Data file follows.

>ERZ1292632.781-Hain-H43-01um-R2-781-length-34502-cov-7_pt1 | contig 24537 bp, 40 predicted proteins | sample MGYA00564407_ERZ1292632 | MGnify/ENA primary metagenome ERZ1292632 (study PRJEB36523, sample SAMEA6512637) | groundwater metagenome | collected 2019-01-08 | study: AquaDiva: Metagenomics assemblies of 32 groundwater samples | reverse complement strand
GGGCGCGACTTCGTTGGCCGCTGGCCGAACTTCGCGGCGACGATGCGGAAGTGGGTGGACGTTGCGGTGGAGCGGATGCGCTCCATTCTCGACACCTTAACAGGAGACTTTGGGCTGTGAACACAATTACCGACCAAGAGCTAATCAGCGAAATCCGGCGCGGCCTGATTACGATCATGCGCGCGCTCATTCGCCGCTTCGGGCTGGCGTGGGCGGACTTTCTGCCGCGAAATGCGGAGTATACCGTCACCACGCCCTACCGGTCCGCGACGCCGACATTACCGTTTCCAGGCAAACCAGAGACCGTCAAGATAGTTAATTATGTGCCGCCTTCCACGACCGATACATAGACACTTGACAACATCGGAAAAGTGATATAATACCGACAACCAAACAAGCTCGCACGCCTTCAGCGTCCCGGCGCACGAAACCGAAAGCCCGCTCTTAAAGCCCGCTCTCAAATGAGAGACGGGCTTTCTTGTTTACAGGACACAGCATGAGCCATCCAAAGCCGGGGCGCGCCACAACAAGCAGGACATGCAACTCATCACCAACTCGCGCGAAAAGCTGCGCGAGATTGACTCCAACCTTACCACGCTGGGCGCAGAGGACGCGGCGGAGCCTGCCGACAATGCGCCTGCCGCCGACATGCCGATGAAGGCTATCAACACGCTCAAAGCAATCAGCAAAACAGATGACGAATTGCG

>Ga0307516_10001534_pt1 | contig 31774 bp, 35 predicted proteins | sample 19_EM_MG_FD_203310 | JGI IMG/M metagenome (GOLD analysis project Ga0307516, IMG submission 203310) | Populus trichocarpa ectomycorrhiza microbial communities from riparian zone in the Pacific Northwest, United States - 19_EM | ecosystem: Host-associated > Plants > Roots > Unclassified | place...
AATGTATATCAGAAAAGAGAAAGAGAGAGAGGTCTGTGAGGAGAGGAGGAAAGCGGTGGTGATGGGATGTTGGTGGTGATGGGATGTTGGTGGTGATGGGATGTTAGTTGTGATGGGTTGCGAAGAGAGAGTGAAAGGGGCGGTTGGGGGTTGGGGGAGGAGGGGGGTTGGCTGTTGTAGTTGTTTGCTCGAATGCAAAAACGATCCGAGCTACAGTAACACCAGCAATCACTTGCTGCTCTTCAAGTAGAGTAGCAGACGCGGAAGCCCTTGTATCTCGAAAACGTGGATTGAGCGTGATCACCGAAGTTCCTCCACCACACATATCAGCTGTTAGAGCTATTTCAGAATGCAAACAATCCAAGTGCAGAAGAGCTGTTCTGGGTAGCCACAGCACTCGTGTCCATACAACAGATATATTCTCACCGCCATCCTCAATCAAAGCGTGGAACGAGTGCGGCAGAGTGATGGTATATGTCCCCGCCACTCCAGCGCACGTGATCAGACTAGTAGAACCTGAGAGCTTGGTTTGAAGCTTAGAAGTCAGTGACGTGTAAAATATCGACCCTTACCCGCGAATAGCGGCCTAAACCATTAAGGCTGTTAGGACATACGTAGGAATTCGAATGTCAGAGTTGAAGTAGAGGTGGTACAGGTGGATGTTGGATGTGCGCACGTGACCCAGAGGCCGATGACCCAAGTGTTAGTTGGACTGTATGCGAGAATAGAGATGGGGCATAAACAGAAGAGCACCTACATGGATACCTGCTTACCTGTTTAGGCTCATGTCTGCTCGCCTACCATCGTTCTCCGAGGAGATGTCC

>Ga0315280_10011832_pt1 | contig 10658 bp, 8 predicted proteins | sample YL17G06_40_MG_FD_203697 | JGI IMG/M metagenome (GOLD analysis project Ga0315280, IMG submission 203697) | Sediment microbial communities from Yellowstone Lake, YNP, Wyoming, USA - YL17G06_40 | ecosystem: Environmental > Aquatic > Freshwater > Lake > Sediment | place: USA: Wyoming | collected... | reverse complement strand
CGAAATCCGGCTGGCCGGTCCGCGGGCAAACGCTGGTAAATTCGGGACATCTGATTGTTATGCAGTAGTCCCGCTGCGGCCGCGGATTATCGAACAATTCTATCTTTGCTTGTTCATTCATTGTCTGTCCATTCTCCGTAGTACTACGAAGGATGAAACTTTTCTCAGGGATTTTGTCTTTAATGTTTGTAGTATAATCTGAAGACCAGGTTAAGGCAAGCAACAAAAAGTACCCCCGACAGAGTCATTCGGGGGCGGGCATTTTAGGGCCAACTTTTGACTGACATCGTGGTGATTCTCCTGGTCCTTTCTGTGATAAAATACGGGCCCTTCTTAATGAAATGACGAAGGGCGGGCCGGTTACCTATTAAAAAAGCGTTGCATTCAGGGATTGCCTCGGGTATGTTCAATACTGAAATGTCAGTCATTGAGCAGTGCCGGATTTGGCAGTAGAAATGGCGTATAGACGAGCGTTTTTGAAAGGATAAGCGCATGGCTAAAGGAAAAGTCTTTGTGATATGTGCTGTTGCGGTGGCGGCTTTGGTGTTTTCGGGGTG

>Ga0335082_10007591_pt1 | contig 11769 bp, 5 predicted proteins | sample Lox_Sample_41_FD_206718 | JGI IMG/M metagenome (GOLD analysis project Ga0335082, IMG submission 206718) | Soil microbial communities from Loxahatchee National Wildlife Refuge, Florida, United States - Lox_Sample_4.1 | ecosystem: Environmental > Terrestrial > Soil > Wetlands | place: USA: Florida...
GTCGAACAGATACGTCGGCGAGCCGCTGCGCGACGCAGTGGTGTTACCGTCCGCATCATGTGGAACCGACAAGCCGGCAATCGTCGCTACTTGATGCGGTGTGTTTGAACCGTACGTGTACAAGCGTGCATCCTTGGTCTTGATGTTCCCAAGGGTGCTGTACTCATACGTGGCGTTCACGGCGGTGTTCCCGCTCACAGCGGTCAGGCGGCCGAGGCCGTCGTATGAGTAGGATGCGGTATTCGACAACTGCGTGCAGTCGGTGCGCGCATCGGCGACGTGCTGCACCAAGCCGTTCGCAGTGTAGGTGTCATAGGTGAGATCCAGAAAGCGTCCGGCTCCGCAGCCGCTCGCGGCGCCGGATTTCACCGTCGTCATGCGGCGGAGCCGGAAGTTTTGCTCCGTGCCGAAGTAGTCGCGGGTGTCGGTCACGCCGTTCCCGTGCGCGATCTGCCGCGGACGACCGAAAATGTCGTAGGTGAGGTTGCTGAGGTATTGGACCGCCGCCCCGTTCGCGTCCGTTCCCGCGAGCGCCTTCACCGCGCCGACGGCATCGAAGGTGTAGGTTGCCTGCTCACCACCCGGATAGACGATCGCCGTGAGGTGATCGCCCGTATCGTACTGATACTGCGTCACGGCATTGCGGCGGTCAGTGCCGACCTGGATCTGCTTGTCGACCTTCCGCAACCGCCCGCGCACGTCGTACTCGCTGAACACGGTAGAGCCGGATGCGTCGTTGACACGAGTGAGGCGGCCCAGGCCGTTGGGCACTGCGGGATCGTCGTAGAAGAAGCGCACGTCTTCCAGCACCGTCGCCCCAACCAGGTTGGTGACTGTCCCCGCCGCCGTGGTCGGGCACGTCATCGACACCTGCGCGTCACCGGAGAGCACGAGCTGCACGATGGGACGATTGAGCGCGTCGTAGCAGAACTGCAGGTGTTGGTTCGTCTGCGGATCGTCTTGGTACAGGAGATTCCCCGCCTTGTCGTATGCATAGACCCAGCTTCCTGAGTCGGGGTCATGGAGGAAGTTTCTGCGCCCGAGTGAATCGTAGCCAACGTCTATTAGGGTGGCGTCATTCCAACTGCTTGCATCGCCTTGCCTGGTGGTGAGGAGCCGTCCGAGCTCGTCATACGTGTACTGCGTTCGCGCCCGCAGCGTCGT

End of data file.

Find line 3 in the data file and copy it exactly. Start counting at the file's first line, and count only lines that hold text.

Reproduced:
>Ga0307516_10001534_pt1 | contig 31774 bp, 35 predicted proteins | sample 19_EM_MG_FD_203310 | JGI IMG/M metagenome (GOLD analysis project Ga0307516, IMG submission 203310) | Populus trichocarpa ectomycorrhiza microbial communities from riparian zone in the Pacific Northwest, United States - 19_EM | ecosystem: Host-associated > Plants > Roots > Unclassified | place...